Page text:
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Catholic Recipe: Shrewsbury Simnel Cake


  • 1 1/4 sticks butter or margarine
  • 3/4 cup sugar
  • 2 cups plain flour
  • 1 1/2 tsp baking powder
  • 3 eggs
  • 3 cups mixed dried fruit
  • 1/2 cup chopped almonds
  • 1/2 cup cherries
  • 1/2 cup mixed peel
  • 2 tbsp milk
  • 1 tsp mixed spice (pumpkin spice) Almond Paste:
  • 2 cups ground almonds
  • 1 cup icing (confectioners) sugar
  • 1/2 cup castor (table) sugar
  • 1 tsp lemon juice
  • 2 drops almond essence (extract)
  • 1 beaten egg
  • Details

  • Yield: 1 cake
  • Prep Time: 3 hours
  • Difficulty: • •
  • Cost: $$$$
  • For Ages: 15+
  • Origin: England

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There are differing views about the origin of Mothering Sunday. Some say that the custom originated in honoring the 'Mother Church' and parishioners travelled to the main church or the cathedral to worship on this day. The other view is that it was a holiday to allow young girls and boys in service at big houses and farms to visit their mothers. This came six months after the main hiring fairs in October. Often the girls were allowed by their employer to make a special cake to take home. This was called Simnel cake and would sometimes be kept by the mother for the Easter celebrations.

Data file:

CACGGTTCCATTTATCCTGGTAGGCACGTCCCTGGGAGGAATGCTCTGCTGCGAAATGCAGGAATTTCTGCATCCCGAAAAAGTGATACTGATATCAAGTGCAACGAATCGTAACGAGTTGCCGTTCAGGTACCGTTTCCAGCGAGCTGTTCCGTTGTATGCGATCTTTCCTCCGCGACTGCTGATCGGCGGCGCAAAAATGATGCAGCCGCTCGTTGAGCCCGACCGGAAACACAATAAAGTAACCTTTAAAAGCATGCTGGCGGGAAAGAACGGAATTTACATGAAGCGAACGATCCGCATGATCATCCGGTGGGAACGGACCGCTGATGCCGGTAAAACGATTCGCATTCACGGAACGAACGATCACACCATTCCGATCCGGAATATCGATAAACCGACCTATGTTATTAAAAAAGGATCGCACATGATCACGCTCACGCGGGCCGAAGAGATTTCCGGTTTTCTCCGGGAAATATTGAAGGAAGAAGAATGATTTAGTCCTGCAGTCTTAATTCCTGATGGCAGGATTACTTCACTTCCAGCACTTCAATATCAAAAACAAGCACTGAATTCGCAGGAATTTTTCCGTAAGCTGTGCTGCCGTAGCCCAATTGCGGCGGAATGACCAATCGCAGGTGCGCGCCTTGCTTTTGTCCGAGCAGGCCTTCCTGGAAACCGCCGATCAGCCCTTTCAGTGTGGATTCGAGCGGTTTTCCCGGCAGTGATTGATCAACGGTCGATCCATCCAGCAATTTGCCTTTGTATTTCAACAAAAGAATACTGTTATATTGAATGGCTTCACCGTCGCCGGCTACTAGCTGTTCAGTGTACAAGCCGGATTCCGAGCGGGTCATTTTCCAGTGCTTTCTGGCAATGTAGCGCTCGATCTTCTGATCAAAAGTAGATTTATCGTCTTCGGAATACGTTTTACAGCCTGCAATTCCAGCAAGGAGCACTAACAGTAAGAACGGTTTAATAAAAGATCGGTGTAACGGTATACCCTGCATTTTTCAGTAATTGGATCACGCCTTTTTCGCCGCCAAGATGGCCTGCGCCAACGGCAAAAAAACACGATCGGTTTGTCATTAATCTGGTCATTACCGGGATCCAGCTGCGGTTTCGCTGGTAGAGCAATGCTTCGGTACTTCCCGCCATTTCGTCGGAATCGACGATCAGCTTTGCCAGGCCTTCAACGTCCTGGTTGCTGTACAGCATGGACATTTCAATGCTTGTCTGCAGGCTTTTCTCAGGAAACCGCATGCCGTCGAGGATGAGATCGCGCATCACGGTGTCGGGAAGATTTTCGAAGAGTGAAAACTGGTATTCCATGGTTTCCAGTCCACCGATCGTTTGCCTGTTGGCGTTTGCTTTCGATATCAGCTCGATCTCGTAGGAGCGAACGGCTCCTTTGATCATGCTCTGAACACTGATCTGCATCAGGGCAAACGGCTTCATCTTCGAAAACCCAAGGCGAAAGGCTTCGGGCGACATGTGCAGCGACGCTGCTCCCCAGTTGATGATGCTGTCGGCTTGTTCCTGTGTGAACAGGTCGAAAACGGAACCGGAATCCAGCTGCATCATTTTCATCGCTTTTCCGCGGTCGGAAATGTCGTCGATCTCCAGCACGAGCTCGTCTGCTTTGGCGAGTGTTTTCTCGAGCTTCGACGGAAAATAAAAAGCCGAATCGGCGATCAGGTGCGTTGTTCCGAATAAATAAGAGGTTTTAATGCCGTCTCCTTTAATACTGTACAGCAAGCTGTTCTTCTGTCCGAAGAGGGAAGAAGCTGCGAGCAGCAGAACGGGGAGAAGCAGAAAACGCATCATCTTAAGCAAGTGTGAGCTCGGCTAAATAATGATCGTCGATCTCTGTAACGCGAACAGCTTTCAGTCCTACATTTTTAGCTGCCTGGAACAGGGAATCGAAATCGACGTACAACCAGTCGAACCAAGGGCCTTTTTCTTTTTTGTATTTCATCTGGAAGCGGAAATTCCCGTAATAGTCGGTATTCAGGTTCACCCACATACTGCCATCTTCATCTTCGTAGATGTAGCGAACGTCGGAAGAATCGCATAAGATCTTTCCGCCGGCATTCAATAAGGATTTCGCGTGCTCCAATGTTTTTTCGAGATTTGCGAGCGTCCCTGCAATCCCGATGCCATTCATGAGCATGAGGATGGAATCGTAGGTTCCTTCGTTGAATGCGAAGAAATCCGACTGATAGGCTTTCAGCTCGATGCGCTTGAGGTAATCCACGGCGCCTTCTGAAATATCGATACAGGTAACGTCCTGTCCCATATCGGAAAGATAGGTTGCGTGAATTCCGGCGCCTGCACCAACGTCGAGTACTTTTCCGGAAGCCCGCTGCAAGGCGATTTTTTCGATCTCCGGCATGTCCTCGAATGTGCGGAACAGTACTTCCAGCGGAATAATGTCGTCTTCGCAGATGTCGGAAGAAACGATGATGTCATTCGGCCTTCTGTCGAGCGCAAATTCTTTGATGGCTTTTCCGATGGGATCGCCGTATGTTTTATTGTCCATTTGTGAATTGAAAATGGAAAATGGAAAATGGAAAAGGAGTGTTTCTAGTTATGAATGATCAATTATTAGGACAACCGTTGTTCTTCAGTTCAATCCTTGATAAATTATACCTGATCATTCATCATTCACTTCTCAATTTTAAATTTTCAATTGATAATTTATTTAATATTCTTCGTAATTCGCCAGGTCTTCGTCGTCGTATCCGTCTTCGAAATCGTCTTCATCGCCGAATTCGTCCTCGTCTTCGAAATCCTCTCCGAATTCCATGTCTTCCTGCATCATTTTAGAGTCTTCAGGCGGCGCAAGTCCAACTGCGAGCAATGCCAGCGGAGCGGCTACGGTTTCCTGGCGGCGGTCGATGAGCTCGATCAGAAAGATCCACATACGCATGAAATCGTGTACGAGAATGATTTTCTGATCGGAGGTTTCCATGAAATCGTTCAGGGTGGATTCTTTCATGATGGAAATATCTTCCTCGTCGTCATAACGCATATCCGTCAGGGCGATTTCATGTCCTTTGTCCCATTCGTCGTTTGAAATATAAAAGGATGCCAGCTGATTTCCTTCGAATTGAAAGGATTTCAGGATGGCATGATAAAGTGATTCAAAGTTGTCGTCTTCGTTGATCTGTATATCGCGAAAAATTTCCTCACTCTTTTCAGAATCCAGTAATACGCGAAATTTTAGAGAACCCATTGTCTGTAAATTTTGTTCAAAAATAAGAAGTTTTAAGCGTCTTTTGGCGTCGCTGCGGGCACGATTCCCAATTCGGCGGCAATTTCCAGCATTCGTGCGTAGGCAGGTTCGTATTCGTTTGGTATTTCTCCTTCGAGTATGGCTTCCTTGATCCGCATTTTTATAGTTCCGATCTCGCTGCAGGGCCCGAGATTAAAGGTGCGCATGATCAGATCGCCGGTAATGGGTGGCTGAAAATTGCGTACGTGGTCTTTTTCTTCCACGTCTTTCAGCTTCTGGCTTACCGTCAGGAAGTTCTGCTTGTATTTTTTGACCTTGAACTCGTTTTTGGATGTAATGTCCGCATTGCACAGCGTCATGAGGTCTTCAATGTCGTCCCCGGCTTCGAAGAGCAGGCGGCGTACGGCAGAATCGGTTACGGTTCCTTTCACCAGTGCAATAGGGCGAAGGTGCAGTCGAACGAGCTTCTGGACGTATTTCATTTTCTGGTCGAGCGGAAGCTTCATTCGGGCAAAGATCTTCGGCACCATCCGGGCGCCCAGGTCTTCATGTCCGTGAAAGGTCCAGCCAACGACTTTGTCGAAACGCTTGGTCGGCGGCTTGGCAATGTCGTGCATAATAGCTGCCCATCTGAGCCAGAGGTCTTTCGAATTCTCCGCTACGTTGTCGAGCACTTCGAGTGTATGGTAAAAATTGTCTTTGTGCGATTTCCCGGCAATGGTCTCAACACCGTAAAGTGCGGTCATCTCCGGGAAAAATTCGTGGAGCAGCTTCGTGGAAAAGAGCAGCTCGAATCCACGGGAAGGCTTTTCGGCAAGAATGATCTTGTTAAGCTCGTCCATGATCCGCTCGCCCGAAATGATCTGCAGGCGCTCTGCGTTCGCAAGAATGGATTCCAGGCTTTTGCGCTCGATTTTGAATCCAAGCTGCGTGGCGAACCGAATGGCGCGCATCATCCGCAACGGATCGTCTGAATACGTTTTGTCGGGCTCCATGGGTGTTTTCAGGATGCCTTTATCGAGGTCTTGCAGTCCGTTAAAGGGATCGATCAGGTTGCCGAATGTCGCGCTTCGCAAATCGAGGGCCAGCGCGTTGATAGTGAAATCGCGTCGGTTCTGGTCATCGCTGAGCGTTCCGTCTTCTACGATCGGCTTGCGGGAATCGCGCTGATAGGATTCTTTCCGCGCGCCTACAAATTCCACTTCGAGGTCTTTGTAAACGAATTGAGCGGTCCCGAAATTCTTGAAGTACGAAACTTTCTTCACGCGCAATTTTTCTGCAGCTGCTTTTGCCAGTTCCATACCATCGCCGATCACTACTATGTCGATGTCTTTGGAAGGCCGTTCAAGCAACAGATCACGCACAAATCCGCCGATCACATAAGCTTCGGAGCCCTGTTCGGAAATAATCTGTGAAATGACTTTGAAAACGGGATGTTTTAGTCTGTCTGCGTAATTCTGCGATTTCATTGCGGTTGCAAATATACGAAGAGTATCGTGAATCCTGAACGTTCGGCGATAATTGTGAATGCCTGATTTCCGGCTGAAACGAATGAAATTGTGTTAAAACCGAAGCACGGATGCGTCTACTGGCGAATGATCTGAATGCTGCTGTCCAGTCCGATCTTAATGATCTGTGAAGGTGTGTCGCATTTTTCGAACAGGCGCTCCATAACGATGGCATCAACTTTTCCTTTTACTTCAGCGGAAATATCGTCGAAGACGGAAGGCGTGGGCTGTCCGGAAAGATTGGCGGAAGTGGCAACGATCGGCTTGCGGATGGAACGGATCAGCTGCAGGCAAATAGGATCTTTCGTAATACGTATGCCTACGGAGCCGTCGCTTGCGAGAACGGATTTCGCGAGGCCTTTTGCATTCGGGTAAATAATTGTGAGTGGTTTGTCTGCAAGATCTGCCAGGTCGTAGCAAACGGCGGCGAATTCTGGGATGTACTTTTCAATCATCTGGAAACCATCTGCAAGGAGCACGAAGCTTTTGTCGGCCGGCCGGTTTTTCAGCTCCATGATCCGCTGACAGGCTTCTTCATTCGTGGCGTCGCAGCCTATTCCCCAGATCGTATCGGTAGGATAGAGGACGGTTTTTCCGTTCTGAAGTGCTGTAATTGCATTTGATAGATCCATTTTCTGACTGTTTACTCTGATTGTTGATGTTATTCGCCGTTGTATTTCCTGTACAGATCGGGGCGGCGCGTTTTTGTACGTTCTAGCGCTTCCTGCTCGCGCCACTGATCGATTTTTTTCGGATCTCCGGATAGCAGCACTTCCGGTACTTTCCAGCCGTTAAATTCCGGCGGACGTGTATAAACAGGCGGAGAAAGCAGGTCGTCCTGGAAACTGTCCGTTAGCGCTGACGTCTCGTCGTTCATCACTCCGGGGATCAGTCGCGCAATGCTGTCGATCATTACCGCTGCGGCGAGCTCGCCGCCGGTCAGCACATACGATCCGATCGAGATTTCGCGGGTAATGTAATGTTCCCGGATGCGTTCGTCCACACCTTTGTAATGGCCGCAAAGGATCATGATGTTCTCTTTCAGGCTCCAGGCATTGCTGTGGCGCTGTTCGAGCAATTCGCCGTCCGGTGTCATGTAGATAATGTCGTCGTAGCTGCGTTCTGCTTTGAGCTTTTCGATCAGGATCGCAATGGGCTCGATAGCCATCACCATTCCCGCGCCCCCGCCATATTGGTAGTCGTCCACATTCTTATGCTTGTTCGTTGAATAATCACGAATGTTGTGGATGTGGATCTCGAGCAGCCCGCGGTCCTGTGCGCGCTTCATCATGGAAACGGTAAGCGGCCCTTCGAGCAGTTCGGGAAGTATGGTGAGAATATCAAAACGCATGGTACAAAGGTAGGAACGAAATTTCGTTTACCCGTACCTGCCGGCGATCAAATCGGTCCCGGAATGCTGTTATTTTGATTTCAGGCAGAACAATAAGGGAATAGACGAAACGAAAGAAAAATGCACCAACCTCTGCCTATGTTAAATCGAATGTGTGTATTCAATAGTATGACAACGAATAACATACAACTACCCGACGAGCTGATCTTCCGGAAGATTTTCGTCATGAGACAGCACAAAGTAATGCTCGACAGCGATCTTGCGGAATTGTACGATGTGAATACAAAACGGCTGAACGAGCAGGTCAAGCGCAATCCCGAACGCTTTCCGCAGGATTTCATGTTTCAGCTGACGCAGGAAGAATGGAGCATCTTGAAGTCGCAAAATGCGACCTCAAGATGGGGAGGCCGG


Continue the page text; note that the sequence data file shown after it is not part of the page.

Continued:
The origin of the Simnel cake is recorded in a Shropshire legend. The story is told of Simon and Nell who both wanted to make a cake to give to their mother. Unfortunately they could not agree how to cook the cake. Simon wanted to boil it and Nell wanted to bake it. In the end they decided to do both and produced a rather solid indigestible cake. They probably argued about the name as well and settled on Sim-Nel, and so we have the Simnel cake!

There are several different kinds of Simnel cake. The Devizes Simnel is made in the shape of a star but the Bury Simnel is a flat spiced cake. The best known of all is the Shrewsbury Simnel with a central layer of marzipan in a rich fruit cake.


1. Cream the butter and sugar together.

2. Sieve the flour, baking powder and mixed spice together.

3. Beat the eggs and add, one at a time, with a spoonful of the flour, into the butter and sugar mixture.

4. Add all the other ingredients and fold in carefully.

5. Make the almond paste. Mix almonds, icing sugar and castor sugar together. Add lemon juice, almond essence and enough egg to form a fairly dry paste.

6. Cut the almond paste in two and roll out one half to the size of the 8 in./20 cm diameter cake tin.

7. Put half the cake mixture into the greased tin, then place the almond paste layer on top of that before adding the rest of the cake mixture.

8. Bake in oven at 300 degrees for 2-2 1/2 hours. This is difficult to test with a fork to see if the cake is cooked as the almond paste is sticky when hot. Press the cake with a finger; it should be firm.

9. Allow to cool in the tin for a short while before turning out.

10. When cool, decorate with the remaining almond paste. A traditional way is to put 11 balls around the top edge, to represent the Apostles minus Judas, who betrayed Jesus.

Recipe Source: Feasting for Festivals by Jan Wilson, Lion Publishing Corporation, Batavia, Illinois, 1990
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